During spring break, I watched Jordan Peele’s Get Out. This American comedy horror film follows an interracial couple, Chris and Rose, as they visit the estate of the Rose’s parents. Get Out employs usage of “props” to illustrate the great racism, reminiscent of the 1960s, still apparent in contemporary society.
The film’s usage of cell phones in this film uncovers multiple truths. African-American Chris, the main character, utilizes the flash from a cell phone camera to extinguish the control the white consciousness has upon the black hosts’ mind. The camera flash seemed to have caused awareness for the black host that they are stuck in the “Sunken Place”; a dark area in the brain where one has no control over himself. During one scene, Chris’ flash goes off and one of the “possessed” characters warns Chris to “get out!”. This scene shows the audience that this flash is what awakens the awareness of the person whose body was stolen.
In addition, the film’s utilization of cell phones serves as a reflection of how cell phones have captured incidents of racially motivated police brutality. The deaths of Eric Garner, Walter L. Scott, and others were caught on cell phone cameras. In Get Out, the camera literally exposes racism. Similarly, people today utilize their phones to capture police brutally and cause awareness of rampant American racism.
On the other hand, Barack Obama ignored these cellular warnings as Keeanga-Yamahtta Taylor’s From #BlackLivesMatter to Black Liberation claims that he “was reluctant to directly address…racial discrimination.” Obama refused to defend the lives of African-Americans, especially since he waited an entire month to acknowledge Trayvon Martin’s inequitable murder. However, Vignesh Gopalan’s blog post disagrees as he says, “his administration vocally targeted systemic issues that hurt people of color.” I challenge this because whenever Obama approached African-American issues, he spoke indirectly and straddled the fence as he did not want to upset conservatives.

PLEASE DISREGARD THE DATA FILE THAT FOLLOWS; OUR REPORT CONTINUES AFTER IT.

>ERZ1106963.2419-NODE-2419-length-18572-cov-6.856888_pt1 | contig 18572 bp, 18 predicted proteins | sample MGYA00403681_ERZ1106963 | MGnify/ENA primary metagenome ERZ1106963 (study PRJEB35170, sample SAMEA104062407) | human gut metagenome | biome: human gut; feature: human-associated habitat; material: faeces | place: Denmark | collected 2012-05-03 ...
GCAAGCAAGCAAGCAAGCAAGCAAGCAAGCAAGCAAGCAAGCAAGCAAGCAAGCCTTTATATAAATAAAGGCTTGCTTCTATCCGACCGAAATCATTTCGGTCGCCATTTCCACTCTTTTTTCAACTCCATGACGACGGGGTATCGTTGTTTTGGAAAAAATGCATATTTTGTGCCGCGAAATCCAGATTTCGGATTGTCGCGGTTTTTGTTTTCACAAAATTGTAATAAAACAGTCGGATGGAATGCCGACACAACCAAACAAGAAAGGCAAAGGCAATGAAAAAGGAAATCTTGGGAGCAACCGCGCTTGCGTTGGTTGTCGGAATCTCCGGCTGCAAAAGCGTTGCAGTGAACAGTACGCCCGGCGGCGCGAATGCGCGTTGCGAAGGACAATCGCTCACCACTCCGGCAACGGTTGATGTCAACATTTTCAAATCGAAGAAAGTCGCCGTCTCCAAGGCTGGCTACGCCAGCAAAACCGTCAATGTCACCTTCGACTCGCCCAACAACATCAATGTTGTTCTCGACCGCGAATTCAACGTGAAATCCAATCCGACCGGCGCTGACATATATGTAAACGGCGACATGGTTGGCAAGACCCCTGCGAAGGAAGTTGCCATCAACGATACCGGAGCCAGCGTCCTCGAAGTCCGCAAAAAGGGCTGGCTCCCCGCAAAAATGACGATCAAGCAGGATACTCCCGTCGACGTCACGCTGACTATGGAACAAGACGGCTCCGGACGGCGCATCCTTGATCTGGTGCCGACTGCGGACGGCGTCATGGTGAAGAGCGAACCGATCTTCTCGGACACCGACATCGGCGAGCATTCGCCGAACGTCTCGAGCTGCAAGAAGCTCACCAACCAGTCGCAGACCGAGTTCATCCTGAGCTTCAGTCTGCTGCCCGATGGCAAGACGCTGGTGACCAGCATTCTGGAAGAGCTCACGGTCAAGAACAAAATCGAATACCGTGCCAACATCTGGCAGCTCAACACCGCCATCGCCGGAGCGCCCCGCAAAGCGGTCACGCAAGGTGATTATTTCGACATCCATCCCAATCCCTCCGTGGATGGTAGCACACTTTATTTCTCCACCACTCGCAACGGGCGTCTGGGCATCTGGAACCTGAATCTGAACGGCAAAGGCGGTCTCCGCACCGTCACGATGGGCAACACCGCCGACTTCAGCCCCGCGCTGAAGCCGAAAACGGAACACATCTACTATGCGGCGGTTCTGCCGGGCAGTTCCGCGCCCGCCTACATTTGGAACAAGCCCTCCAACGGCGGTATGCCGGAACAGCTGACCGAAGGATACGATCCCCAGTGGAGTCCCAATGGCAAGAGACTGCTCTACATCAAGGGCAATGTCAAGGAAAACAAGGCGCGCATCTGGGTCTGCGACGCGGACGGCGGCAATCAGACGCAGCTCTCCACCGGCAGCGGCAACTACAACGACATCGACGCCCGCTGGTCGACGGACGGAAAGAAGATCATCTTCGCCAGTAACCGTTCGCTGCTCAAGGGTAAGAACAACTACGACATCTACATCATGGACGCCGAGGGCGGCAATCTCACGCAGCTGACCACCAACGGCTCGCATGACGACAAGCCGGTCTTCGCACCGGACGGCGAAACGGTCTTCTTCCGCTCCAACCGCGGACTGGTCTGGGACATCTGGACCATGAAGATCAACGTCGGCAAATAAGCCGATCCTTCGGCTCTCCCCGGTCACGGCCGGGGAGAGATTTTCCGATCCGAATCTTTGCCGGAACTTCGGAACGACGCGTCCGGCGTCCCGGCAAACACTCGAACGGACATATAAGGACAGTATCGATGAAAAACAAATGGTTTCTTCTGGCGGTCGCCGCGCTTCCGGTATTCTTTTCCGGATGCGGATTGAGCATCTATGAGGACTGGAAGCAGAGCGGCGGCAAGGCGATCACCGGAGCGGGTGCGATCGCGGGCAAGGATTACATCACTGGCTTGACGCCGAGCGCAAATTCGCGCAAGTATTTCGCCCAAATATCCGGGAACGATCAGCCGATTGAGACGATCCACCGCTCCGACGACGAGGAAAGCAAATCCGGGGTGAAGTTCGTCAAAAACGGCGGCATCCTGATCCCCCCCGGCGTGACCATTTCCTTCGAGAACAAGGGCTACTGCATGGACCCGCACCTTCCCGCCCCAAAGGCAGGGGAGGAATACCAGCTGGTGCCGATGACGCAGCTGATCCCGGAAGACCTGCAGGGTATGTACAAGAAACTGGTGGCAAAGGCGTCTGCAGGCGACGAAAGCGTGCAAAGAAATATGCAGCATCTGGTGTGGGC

Moreover, Get Out brilliantly employs colors to symbolize racism. At the family party, Chris is the only character wearing blue as the rest of the partygoers are wearing red attire. This contrast speaks to African-Americans’ outsider status in contemporary society. Also, Chris (wearing a blue shirt) and his girlfriend (adorned in a red and white striped blouse) sit together and form a human American flag. This imagery speaks to the currently corrupt American race relations.
Also, in the ending scenes, Rose psychotically eats fruits loops and milk. However, Rose eats the milk separately from the cereal. As the milk represents white supremacy, and the fruit loops embody colored people, this scene speaks to the contemporary structure of American society. In the urban, impoverished areas, blacks are the majority, while predominantly Caucasians take up residence in the beautiful, more modern neighborhoods.
Overall, Get Out’s ability to tie in race into the majority of the film points to the overwhelming presence that race has upon contemporary society. If people begin to focus less upon race, than others will feel less likely to get out of this sunken place (America) filled with racism and discrimination.